How do we know our climate is changing permanently, rather than just going through a normal period of flux? Let’s look at 10 major changes scientists have seen in our climate system to help set the record straight
Few global trends have been as controversial as climate change and the Earth’s warming. The Earth has gone through many shifts in cooling and warming driven by natural factors like the sun’s energy or variations in its orbit, but the trend scientists have seen over the past 50 years is unmistakable.
Let’s take a closer look: globally, average surface temperatures increased 1.1—1.6 degrees Fahrenheit (0.6—0.9 degrees Celsius) between 1906 and 2005. However, it’s the rate of temperature change that’s especially troubling to scientists; temperatures have risen nearly twice as fast in the last 50 years alone.
What other ways has our climate system changed in the last century? How do we really know our climate is changing permanently, rather than just going through a normal period of flux? Between opinions from climate deniers and misinformation campaigns from the fossil fuel industry, it can be a challenge to get the unobstructed facts.
To help set the record straight, The Climate Realty Project highlights 10 major changes scientists have seen in our climate system. Each indicator described below has been extensively studied over the past several decades, and was captured from many different data sets and technologies.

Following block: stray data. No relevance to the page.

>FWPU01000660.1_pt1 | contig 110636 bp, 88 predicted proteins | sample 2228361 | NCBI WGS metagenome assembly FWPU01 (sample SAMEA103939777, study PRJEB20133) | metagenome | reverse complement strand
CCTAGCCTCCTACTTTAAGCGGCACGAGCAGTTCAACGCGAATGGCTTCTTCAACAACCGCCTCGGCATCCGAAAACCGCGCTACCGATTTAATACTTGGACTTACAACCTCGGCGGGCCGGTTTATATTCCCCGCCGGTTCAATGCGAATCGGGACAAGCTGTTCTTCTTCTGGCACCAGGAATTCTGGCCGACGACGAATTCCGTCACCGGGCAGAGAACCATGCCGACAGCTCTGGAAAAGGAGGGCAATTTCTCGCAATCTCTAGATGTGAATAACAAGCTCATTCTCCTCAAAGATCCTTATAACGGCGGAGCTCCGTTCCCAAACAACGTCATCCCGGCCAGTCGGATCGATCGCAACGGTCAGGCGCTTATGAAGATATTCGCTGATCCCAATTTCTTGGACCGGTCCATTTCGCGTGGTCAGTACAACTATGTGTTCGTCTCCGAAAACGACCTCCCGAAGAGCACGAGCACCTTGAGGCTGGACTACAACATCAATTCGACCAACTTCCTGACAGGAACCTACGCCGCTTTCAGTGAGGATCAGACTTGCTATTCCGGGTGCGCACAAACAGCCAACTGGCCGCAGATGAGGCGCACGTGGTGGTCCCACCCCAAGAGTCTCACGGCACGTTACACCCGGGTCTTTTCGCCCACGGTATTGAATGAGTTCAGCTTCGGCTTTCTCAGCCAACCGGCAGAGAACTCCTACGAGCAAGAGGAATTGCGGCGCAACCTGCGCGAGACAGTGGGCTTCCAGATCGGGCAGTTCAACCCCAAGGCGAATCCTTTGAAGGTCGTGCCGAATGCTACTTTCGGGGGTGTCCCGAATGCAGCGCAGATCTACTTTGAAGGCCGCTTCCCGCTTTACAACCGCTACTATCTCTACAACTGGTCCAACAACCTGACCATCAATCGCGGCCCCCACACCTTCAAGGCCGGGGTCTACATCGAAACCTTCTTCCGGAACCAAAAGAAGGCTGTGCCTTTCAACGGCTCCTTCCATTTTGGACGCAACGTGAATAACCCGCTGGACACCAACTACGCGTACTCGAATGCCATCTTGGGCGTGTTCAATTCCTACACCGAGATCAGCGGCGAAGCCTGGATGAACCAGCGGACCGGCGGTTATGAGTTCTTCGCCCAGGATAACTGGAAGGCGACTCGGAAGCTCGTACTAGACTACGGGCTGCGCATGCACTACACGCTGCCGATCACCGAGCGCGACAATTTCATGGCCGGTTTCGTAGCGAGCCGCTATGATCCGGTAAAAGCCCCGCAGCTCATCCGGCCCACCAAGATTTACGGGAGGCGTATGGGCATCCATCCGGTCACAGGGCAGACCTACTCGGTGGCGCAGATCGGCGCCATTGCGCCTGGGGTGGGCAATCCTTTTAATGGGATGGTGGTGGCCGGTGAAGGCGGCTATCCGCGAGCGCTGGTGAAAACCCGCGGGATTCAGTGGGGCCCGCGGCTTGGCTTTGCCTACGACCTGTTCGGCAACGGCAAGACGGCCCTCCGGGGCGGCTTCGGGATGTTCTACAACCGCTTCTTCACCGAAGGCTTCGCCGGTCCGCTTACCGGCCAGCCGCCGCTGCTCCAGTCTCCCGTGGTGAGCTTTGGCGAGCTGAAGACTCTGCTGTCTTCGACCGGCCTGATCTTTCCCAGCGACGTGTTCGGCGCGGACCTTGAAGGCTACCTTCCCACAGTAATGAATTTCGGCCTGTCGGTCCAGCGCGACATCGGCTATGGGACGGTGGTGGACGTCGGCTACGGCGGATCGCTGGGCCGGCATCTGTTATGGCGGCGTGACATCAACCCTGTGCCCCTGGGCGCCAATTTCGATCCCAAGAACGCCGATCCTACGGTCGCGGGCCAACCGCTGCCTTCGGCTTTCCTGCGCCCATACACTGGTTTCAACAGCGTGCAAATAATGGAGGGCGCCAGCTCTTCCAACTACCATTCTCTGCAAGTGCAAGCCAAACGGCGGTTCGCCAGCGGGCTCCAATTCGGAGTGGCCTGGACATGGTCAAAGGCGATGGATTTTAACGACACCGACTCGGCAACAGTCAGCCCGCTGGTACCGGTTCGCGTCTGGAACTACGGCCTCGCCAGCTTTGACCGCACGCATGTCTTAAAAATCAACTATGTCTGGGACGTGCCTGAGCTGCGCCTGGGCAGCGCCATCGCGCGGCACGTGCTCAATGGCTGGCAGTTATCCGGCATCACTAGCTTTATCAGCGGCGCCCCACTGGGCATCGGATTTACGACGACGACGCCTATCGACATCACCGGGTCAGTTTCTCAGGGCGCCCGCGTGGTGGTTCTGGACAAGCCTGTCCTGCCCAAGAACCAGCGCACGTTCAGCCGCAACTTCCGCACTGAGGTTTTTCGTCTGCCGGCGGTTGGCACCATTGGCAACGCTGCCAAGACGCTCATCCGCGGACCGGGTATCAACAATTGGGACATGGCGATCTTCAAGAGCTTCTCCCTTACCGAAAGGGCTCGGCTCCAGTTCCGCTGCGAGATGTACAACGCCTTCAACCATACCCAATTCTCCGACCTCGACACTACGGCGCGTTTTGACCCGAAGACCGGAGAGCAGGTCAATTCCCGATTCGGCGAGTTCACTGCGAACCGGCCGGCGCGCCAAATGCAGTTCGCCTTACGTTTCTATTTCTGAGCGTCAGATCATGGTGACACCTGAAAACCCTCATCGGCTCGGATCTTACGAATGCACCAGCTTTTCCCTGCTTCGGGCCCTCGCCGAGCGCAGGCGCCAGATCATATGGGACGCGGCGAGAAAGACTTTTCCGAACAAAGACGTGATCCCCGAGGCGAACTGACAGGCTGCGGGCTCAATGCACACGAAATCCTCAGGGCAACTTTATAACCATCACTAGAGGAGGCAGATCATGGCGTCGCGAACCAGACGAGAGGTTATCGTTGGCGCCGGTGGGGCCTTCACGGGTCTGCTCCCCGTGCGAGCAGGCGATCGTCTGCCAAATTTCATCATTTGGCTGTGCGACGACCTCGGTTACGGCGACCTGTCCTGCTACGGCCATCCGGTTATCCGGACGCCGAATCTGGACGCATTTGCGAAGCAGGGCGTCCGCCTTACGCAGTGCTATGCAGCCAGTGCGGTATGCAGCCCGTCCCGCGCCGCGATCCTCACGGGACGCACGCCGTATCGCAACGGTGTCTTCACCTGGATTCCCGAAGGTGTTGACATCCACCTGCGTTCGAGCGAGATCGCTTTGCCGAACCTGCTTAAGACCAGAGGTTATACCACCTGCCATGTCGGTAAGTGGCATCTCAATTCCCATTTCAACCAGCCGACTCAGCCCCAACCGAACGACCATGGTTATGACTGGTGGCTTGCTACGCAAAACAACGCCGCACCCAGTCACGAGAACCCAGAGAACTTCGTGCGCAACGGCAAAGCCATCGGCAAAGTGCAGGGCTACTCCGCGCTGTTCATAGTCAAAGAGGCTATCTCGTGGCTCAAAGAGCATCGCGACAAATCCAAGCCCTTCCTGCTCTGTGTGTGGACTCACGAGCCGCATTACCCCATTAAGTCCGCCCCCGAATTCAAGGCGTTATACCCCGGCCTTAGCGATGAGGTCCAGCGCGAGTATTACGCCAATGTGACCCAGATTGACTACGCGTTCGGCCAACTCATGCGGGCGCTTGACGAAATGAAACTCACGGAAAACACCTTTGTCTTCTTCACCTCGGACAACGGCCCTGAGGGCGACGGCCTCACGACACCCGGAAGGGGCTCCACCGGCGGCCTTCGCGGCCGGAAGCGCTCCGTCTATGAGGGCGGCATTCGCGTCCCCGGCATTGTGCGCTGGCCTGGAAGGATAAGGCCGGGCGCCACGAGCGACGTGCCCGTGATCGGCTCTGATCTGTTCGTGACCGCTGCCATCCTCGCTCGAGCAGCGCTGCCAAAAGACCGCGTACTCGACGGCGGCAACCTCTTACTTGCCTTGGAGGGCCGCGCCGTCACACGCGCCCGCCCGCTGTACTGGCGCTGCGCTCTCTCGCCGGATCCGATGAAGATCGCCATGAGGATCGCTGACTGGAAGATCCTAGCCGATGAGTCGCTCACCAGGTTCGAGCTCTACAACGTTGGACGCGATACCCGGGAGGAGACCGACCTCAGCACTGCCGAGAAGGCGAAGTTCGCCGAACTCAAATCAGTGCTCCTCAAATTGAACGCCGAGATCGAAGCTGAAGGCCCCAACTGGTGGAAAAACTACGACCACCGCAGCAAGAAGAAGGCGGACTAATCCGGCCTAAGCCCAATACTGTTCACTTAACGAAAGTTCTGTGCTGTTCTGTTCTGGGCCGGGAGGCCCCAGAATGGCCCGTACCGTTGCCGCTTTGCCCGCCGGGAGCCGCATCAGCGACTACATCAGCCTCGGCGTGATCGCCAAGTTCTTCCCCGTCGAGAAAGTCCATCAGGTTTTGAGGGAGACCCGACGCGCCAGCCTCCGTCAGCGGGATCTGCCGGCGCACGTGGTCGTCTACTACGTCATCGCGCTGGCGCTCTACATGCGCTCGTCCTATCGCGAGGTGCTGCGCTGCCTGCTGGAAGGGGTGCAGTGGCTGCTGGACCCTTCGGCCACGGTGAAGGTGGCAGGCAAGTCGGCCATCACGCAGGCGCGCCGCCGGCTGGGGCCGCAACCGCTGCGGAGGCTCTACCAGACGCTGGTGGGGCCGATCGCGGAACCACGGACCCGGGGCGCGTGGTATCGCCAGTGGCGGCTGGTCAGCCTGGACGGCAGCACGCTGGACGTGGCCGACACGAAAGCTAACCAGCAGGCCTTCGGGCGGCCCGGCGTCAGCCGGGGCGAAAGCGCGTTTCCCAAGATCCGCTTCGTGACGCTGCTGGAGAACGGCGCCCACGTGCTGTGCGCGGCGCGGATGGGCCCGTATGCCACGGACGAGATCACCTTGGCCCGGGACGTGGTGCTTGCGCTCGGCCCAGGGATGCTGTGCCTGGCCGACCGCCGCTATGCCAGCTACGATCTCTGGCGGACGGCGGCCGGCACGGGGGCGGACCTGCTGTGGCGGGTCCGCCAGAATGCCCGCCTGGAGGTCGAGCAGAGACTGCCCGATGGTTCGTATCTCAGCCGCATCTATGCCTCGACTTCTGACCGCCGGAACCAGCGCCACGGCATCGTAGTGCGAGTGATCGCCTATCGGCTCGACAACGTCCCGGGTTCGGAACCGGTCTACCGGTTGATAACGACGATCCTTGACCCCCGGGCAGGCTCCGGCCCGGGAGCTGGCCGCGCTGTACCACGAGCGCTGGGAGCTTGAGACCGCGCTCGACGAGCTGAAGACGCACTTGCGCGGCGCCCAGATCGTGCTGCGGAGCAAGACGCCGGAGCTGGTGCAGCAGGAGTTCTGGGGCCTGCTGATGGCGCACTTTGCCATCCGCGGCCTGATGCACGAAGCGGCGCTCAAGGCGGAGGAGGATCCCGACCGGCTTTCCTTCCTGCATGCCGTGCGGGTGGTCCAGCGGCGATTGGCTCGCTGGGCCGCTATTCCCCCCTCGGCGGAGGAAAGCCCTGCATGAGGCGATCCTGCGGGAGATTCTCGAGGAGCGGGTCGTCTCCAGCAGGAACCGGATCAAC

Air temperatures over land are increasing
It’s clear that weather stations on land show average air temperatures are rising, and as a result, the frequency and severity of droughts and heat waves are increasing. Intense droughts can lead to destructive wildfires, failed crops, and low water supplies, many of which are deeply affecting southern areas of the United States and other parts of the world.
Air temperatures over oceans are increasing
Roughly 70 percent of the world is covered by oceans, so you can understand how hotter air over them could make a vast difference in the climate system.
Oceans evaporate more water as the air right near the surface gets warmer. The result? More floods, more hurricanes, and more extreme precipitation events.
Arctic sea ice is decreasing.
Satellite images from space show that the area covered by sea ice in the Arctic is shrinking, and it’s continued a downward trend for the past 30 years. The Arctic ice cap grows each winter when there’s less sunlight, and shrinks each summer when days are longer, reaching its lowest point of the year in September.
Some research suggests that the Arctic could lose almost all of its summer ice cover by 2100, but others believe that it could melt completely much sooner than that – in just a few decades.
Glaciers are melting
The disappearance of glaciers is one of the clearest signs of climate change. People who rely on melting glacier water are facing shortages, and in many regions, the situation is only getting worse.
In a world unaffected by climate change, glacier mass stays balanced, meaning the ice that evaporates in the summer is fully replaced by snowfall in the winter. However, when more ice melts than is replaced, the glacier loses mass. And the people who depend on melting ice for water to support their farming and living needs are deeply affected.
Sea levels are rising